Thoughts on Design Integrity. Getting what you want from your client


You’ve just been given a project and the client has made a list of demands that will surely result in a total design failure. Your integrity as a good designer is on the line… …WHAT DO YOU DO?

Manage the client’s expectations BEFORE the project brief is even written. In an IDEAL world, the battle over a client’s expectations is begun during the very first meeting. This often means that the sales person – not the designer – must start this fight. This is not an easy task. Most clients come to a design firm with some idea of what they want. And a sales person’s job is doubly difficult because they’re busy trying to sell too. The added task of managing a client’s expectations is often times in direct conflict with making the sale.

What a client wants to hear is: “Wow, brilliant idea. We can execute that design, no problem.” not: “These ideas suck. You should let one of our designers make something better.” But whenever possible, a sales person should start by hyping the designer’s expertise and suggesting that the client should open their mind to a design that may not fit exactly with what they have set in their mind… …in an ideal world that is.


Talk to the client immediately. So, the sales person did their best, but the project brief is still chock full of horrible ideas. Don’t hesitate. Don’t start designing. Don’t pass go. Do not collect $200. Proceed directly to your phone and call the client. This conversation needs to take place immediately. Now is the time to get the client on your side. Pitch your ideas, explain why your ideas are better than theirs.

Give the customer what they ask for. Or, more to the point: Give the customer what they EXPECT. Now, I know this statement is a bit of hot button, at least it is at Go Media. Let me explain.

Imagine that you pull into a McDonald’s drive through and you order a Big Mac. You pay your money and leave. As you drive down the street you open your bag and inside you find a McChicken sandwich and a note: “I know you ordered a Big Mac, but this chicken sandwich is much healthier for you. So, you should eat it instead.” How would you feel? Personally, I would probably be feeling rage boiling up inside of me. “Son of a BITCH!” I’d be thinking. “I JUST PAID!!! I asked for a Big Mac… nobody said anything to me when I ordered and now I have a fricking McChicken sandwich. I already PAID for a frickin’ BIG MAC. Who are they to tell me what is best for me?”

Is the note wrong? No, not necessarily. A Chicken sandwich IS healthier than a Big Mac. I probably SHOULD eat the chicken sandwich. That’s not why I’m mad. I’m mad because I had an expectation. And the jerks at McDonald’s just insulted me by ignoring my request and essentially saying to me: “You don’t know what’s best for you.” Well, isn’t that arrogant! They don’t know every aspect of my life. Maybe I’m dying of cancer and this Big Mac is my last meal.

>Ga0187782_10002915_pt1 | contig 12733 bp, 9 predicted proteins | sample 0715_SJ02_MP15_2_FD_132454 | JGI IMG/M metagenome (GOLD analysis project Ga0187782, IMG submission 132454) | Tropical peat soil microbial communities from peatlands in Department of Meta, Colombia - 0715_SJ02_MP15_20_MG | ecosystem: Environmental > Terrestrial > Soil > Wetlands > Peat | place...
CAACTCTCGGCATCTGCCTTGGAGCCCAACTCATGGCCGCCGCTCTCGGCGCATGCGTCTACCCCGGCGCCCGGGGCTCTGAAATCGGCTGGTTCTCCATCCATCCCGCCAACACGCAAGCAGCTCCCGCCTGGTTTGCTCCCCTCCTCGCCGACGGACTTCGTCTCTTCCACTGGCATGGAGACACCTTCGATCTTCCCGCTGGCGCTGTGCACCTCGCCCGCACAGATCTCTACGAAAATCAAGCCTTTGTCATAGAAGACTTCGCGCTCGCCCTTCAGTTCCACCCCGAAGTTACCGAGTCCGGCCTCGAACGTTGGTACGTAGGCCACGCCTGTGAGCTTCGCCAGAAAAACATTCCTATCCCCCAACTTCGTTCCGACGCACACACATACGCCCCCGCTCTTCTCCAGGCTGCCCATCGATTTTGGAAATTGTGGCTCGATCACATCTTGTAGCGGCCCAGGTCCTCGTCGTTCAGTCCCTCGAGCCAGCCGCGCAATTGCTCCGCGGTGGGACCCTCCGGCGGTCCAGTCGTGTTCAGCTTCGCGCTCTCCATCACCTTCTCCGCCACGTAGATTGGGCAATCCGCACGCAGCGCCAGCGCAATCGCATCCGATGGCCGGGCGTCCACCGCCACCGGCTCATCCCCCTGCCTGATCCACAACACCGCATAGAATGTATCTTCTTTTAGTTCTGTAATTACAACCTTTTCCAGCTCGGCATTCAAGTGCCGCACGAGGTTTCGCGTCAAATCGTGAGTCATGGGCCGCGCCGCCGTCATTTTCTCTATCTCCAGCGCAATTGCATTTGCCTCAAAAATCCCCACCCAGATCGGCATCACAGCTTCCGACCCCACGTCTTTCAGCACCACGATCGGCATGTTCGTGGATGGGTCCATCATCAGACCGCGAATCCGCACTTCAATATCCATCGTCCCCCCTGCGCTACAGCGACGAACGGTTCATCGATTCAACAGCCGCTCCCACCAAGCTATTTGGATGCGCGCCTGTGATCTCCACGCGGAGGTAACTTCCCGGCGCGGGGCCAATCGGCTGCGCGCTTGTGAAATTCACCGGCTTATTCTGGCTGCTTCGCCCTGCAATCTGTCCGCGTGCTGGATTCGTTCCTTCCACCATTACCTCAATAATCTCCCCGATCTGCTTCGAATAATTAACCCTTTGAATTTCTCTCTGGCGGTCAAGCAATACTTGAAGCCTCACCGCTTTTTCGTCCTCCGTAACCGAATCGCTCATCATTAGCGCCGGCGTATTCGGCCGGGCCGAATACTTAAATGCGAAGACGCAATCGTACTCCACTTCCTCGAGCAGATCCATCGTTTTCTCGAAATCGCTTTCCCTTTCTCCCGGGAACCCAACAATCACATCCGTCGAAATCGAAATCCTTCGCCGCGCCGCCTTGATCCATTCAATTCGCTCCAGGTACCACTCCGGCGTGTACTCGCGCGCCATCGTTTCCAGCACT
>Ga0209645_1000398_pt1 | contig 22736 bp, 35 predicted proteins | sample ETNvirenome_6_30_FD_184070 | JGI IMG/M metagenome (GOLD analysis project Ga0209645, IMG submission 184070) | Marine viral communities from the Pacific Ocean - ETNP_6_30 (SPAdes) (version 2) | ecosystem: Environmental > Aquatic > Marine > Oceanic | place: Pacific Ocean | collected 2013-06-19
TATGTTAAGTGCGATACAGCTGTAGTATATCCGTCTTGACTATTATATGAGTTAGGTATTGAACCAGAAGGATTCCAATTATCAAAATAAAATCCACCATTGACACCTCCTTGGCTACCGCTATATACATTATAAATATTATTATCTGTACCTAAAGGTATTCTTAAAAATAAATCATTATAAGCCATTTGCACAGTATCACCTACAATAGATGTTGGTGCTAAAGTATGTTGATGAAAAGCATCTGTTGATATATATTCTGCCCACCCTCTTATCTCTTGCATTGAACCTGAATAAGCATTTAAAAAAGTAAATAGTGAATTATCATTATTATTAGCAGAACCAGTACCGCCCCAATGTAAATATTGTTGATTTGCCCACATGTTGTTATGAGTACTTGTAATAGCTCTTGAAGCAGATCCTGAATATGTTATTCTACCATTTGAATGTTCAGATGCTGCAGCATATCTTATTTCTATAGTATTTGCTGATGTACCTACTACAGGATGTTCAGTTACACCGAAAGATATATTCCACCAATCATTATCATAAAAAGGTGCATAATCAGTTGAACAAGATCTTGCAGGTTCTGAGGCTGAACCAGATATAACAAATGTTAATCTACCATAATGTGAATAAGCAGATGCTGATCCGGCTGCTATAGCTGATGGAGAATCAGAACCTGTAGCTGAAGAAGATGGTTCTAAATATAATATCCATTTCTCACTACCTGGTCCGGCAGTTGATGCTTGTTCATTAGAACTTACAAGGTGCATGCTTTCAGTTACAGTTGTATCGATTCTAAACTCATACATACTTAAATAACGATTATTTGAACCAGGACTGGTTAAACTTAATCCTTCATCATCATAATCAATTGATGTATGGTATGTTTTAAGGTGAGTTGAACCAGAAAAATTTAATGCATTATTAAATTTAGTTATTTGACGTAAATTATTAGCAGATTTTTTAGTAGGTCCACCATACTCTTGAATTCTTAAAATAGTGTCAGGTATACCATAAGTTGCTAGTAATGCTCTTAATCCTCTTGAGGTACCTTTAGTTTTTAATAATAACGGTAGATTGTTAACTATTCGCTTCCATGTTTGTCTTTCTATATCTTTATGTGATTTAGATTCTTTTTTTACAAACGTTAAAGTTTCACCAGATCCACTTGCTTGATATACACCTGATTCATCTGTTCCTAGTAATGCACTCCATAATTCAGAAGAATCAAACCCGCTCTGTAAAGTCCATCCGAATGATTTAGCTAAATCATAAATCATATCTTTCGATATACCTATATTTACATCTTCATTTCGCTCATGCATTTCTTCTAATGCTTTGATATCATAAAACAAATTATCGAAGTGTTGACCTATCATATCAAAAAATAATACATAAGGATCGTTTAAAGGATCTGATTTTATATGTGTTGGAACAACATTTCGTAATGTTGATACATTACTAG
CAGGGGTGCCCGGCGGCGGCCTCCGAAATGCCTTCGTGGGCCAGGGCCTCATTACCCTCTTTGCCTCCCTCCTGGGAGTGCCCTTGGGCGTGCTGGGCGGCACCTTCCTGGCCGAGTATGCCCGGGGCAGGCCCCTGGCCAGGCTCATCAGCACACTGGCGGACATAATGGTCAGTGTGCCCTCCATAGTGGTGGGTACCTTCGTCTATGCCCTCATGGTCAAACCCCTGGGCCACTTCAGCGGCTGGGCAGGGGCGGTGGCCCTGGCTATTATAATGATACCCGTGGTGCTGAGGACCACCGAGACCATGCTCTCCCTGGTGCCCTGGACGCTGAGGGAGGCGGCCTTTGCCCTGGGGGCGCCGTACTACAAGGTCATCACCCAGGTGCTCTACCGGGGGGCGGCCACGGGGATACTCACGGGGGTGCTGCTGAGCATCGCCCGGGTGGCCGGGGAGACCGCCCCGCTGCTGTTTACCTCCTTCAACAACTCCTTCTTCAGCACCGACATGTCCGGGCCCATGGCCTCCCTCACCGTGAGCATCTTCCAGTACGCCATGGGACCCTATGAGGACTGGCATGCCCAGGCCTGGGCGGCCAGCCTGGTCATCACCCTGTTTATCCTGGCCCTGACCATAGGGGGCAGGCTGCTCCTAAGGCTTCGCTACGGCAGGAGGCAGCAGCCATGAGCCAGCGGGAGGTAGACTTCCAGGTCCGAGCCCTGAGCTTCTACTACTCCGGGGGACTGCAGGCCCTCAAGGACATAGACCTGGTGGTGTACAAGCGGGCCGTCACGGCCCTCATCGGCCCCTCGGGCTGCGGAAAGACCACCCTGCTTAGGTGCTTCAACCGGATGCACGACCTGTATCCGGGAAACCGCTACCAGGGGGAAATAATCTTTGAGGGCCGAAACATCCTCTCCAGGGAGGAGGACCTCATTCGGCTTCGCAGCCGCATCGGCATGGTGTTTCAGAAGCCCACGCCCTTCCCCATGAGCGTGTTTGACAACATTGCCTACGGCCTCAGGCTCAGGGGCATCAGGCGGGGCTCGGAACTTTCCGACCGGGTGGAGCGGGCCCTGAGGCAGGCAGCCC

In the same way, we must respect our customers. Yes, many customers are idiots that ask for retarded design things that are probably bad for them. But we STILL must pay them the respect of not immediately assuming that we know what is best for them.

Have you researched their customer base? Do you know their entire marketing plan? Have you used their product? And if you’re going to do something different than what they asked for, you need to manage their expectations BEFORE you start showing them proofs. If you don’t follow directions you’re going to piss them off 99% of the time. So make the call and have the conversation. Pay them that respect at least.

Show them. Ok, so you got the customer on the phone, they still think they know best and want it THEIR way. Remember: your design integrity is on the line. We can’t give up yet.

Here is where your mettle is tested. How far are you willing to go to defend your integrity? Sometimes you have to spend your own time (unpaid by the customer) to mock up a SECOND design. This will give you the opportunity to actually SHOW them the better design.

It’s important to make your design the second of two. The first one still needs to be your best version of what they’ve asked for. In this way you haven’t insulted them. It would be like having that McDonald’s employee show you the beautiful, juicy chicken sandwich and saying: “Are you suuuuure you want to eat that greasy burger? Look at this tender juicy chicken sandwich. I have the Big Mac ready for you if you really want it, but this chicken sandwich has half the fat and calories!”

Accept the challenge. Nothing is impossible! So, nothing you’ve said or showed them can change their mind. They still want their list of demands met. So, you have to ask yourself: How good of a designer are you? The client has just presented you with an amazing challenge. They’ve given you a long list of demands that would normally result in a horrible design.

So, do you accept this challenge of giving them what they ask for AND still making a good design? It may take a lot of extra work and mental strain. But that’s what we’re paid to do – to come up with solutions to problems. Are you going to work the challenge or do you just give up – declare the client an idiot and walk away frustrated.

The choice is yours. If you are quick to give up, maybe you’re not as good of a designer as you think. Time to get behind the mule and plow.


No beans, what now? You’ve done everything in your power to make a good design. You’ve pitched them on your ideas. You’ve shown them a better solution. You worked their horrible ideas for hours and hours. You’re at the very end of your rope and the design still sucks. What now? What do you do? Do you “sell-out” and give them a horrible design, or do you stick to your principles, refund their money and tell them politely that you refuse to work with them?

Well, if you’re on your own this is a personal choice. Thousands of “starving artists” live meagerly and never budge on their design (artistic) principles. Some designers may even become rich and famous by sticking strictly to their principles, always doing their work 100% their way with no compromise.

In my experience, designers are still subject to the golden rule: the person with the gold makes the rule. Translation: At the end of the day, the paying client makes the final decisions. The designers that get their way most of the time, are the ones that are the BEST at pitching their ideas and selling them to the customer. If you want to do things your way – I suggest working very hard on your people skills and practice the art of pitching!!